The aim of this volume, which emerged from a conference at the Herzog August Bibliothek Wolfenbüttel, is to find out which patterns characterise the genre of how-to books or “Rezepte-Büchlein”. It also aims to contribute to the clarification of terms for a genre, that operates under labels such as “Books of Secrets” and "recipe books" or, in German-speaking countries, "Kunst- und Wunderbuch" or “nützlich büchlein”.
Some key issues addressed in the book include the traces of book use, the media shift from manuscript to print, the interaction between text and image, and the praxeological dimension of practical books. Self-help literature not only made it possible for interested laypersons to obtain information from all possible fields of knowledge, largely independent of institutional and educational environments; as "tracts for action" they differed from other genres in that they were consistently oriented towards implementation.
The Working Papers of Hugo Grotius is the first full-length study of the handwritten documents initially used by the author of Mare Liberum (1609) and De Jure Belli ac Pacis (1625) in his day-to-day activities as a scholar, lawyer, and politician, but subsequently incorporated into his own or other archives. Martine van Ittersum reconstructs a process of transmission, dispersal, and loss that started during Grotius’ lifetime and ended with the papers’ auction in 1864. This is also a study of archival afterlives. Our understanding of Grotius’ life and work is shaped by the conscious decisions of previous generations to retain or discard documents, frequently for the sake of individual lives and careers, family honour and/or larger political and religious ends.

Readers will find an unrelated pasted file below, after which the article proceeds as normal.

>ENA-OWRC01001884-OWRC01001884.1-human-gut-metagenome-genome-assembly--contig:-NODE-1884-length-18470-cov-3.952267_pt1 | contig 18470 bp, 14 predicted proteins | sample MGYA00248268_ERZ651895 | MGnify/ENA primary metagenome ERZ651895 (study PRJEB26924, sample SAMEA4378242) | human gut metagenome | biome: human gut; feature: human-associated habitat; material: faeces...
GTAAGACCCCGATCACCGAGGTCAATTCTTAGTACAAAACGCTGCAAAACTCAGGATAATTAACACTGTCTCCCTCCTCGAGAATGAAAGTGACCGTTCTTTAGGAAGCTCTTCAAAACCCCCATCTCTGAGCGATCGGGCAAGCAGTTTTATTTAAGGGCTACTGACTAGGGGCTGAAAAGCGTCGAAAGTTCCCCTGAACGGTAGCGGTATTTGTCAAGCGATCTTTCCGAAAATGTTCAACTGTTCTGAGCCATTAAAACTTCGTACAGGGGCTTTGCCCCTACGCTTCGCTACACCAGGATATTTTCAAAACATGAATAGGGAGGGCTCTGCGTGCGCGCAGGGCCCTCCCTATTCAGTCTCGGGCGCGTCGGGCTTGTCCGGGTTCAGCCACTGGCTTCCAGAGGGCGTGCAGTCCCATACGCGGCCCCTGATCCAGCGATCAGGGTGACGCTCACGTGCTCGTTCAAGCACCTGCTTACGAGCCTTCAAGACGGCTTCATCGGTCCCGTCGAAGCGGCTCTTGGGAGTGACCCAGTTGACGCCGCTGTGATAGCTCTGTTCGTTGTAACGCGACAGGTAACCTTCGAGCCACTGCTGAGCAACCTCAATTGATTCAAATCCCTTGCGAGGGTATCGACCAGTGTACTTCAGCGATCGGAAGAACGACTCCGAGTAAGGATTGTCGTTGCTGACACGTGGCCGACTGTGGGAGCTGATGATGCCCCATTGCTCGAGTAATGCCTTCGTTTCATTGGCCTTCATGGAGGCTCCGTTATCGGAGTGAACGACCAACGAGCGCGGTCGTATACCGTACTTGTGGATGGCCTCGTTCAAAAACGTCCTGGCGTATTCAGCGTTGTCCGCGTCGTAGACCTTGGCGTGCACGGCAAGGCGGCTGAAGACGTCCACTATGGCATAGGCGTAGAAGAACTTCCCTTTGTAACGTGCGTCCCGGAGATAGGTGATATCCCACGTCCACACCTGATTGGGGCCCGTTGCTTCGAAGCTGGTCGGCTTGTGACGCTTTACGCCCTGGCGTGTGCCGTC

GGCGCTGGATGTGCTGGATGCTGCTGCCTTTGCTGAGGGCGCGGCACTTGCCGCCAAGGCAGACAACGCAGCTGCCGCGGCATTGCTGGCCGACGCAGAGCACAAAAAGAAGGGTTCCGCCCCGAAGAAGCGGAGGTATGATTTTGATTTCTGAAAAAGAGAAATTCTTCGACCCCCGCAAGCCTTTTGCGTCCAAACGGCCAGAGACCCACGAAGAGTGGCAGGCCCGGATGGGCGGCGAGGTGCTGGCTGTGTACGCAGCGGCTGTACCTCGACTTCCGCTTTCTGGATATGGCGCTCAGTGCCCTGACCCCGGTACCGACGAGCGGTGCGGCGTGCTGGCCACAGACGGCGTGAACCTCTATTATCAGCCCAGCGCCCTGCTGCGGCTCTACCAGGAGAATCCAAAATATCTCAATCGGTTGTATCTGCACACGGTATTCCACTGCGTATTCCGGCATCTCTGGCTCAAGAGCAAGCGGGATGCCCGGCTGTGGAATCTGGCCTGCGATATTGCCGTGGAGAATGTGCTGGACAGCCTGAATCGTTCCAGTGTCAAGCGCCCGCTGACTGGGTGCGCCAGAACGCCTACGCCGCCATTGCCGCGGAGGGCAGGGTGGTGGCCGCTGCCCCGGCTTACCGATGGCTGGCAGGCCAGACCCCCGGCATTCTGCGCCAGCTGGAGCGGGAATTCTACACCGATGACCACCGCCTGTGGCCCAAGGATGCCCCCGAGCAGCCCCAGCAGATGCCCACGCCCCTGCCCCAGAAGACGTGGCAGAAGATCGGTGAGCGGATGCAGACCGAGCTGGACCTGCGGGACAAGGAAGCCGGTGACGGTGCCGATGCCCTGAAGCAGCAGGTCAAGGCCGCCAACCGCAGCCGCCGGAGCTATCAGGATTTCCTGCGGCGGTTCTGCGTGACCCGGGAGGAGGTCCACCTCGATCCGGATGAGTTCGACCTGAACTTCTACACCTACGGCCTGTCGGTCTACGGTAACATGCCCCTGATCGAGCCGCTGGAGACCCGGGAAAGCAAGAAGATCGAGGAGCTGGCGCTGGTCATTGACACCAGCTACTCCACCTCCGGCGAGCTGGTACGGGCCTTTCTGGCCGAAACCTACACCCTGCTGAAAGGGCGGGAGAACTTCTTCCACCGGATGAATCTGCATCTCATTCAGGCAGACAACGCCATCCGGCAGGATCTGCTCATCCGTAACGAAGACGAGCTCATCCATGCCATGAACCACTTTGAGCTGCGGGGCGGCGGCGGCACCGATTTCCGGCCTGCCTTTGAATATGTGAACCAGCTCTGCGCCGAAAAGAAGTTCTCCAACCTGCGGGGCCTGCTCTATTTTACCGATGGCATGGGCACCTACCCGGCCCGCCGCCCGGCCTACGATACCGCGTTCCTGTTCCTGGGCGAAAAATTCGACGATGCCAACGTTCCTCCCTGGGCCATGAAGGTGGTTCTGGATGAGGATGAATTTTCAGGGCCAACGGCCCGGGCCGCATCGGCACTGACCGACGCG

This edited volume explores the development of the European book world between 1650 and 1750, concentrating on changes in publishing strategies, practices of censorship, the circulation of second-hand books and the building of libraries. Its essays discuss this critical, but much neglected period of print history through case studies from Spain, Italy, France, the Holy Roman Empire, Britain and the Netherlands.

Ranging from the posthumous publication of Galileo to the regulation of the book auction market, this volume demonstrates that the century between 1650 and 1750 was a transformative period for the history of the printed book.
International tragedies, national disgraces, and local dangers: reporting can magnify trauma. But how can we gain a deeper analytical understanding of episodes seemingly too immediate for detached observation by our sources or even, perhaps, by ourselves? This volume brings together a broad range of current research in Europe and abroad, regarding an issue of crucial importance for understanding past cultures and our own. Papers discuss the ramifications of media-induced anxiety and anxiety-induced mediality, engaging the humanities, including history, film studies, literature, folklore, creative writing and adjacent fields intersected by sociology, politology, psychology, & anthropology. News media here include all means of mass communication impinging on daily experience, from books to music, from the social web to films, on multiple platforms and in multiple languages across municipal, state, and regional boundaries.